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Currently the largest gas guzzler to clog the Ethereum network is the Mint contract below. Supposedly there are users purposely causing high gas prices using this function. Why would anyone do this besides trying to harm the network to make users use another network? But the real question is how much does it actually cost to clog the Ethereum network to cause $100-$300 gas fees with the current value of $2000/eth today?

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The cost for an adversary to intentionally increase the gas fee on the Ethereum network depends on several factors, including the current gas price, the complexity of the token Mint contract you shared, and the number of transactions the adversary wants to include in the network. Although there are Gas Tips and additional features added to the fee calculation in later versions of Ethereum, the basic calculations would look as below:

To estimate the cost, we need to consider the following:

Gas Price: The gas price is denoted in Gwei (a denomination of Ether). Let's assume the current gas price is 50 Gwei (0.00000005 ETH).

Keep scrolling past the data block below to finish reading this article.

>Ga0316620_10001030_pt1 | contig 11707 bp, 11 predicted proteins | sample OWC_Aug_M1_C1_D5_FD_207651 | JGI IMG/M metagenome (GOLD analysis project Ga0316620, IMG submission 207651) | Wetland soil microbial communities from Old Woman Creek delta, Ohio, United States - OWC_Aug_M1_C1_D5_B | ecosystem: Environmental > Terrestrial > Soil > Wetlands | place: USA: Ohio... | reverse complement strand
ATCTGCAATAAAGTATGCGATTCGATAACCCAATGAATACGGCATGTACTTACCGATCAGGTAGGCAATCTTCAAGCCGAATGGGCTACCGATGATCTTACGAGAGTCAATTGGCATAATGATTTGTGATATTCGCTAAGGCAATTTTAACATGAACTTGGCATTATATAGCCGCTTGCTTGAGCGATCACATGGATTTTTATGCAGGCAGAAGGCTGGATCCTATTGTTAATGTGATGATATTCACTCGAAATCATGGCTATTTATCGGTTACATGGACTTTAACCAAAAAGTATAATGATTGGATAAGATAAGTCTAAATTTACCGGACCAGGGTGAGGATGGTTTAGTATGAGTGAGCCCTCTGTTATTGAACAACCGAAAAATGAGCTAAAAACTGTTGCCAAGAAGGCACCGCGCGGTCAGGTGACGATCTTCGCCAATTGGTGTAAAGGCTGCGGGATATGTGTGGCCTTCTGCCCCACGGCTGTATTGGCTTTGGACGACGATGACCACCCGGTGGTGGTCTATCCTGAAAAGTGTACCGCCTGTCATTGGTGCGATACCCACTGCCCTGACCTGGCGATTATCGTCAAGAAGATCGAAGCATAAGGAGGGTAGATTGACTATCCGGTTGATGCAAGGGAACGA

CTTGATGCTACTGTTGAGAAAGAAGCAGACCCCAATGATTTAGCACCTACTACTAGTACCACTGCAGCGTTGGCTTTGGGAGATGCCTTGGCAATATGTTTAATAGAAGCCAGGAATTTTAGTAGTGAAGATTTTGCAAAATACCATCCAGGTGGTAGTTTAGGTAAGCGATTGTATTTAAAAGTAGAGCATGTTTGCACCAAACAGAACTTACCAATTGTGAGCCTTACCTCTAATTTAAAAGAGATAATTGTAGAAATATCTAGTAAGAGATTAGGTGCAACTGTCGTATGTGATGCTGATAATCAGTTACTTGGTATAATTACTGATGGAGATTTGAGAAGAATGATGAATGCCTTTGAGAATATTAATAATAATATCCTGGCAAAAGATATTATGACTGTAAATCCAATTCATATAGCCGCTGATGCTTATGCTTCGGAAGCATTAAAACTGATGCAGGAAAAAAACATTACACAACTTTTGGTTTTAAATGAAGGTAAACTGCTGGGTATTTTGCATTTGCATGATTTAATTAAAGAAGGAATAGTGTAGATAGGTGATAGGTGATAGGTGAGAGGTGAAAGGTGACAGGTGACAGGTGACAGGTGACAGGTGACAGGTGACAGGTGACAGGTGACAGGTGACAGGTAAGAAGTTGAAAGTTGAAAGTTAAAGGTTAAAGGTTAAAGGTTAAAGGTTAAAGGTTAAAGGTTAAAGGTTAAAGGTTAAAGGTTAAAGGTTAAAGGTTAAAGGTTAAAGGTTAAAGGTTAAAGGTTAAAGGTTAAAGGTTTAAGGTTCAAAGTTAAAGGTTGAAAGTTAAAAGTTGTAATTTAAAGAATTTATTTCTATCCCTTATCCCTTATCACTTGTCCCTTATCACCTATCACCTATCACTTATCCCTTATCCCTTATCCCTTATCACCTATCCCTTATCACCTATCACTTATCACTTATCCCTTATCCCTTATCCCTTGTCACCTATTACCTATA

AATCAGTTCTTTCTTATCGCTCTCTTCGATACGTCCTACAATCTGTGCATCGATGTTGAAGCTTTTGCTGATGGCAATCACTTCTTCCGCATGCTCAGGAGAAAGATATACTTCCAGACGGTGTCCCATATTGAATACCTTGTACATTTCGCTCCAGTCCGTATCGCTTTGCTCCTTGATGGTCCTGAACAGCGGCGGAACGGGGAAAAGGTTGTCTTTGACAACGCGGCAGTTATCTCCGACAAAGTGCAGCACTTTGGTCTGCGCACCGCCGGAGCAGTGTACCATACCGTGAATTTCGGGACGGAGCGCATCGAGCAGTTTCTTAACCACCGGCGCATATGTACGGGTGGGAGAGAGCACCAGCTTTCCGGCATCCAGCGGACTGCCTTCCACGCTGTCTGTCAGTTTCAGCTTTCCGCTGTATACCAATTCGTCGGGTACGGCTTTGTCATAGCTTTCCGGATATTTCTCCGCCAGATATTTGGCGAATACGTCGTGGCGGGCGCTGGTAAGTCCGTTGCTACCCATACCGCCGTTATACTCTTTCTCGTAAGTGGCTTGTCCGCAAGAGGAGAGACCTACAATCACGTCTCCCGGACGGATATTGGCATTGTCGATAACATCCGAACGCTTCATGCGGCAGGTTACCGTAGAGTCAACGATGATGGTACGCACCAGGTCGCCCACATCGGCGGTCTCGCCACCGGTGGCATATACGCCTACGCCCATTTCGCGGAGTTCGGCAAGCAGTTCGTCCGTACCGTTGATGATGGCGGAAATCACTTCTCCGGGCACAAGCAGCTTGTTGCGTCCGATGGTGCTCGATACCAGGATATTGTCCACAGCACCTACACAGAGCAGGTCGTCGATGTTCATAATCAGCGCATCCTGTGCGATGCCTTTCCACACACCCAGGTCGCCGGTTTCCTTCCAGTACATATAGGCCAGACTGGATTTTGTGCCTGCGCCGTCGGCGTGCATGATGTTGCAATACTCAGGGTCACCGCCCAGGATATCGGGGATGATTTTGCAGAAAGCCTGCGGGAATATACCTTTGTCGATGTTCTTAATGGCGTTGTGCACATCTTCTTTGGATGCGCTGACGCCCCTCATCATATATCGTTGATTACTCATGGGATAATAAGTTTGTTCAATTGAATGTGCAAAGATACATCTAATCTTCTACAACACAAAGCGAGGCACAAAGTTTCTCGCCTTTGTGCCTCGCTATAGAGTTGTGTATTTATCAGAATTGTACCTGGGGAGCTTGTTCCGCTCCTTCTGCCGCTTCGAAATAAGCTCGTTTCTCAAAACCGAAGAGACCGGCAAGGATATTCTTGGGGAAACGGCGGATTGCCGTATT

Gas Limit: Each block on the Ethereum network has a gas limit, which determines the maximum amount of gas that can be included in a block. The gas limit is typically around 15 million.

Gas Fee Calculation: The gas fee is calculated by multiplying the gas used by the gas price. The gas used depends on the complexity of the contract and the operations performed.

Given these considerations, we can estimate the cost for an adversary to increase the gas fee:

Determine the Gas Usage: Analyze the token Mint contract to determine its gas usage. To get a reliable value, you can look at the gas consumed per transaction for the particular smart contract on EtherScan by looking at the Ethereum trace history, and make your calculations.

Calculate the Required Gas: Let's assume the token Mint contract requires X gas per transaction. To increase the gas fee to $100, we can calculate the required gas price:

Required Gas Price = Desired Fee / Gas Used
Required Gas Price = $100 / X gas

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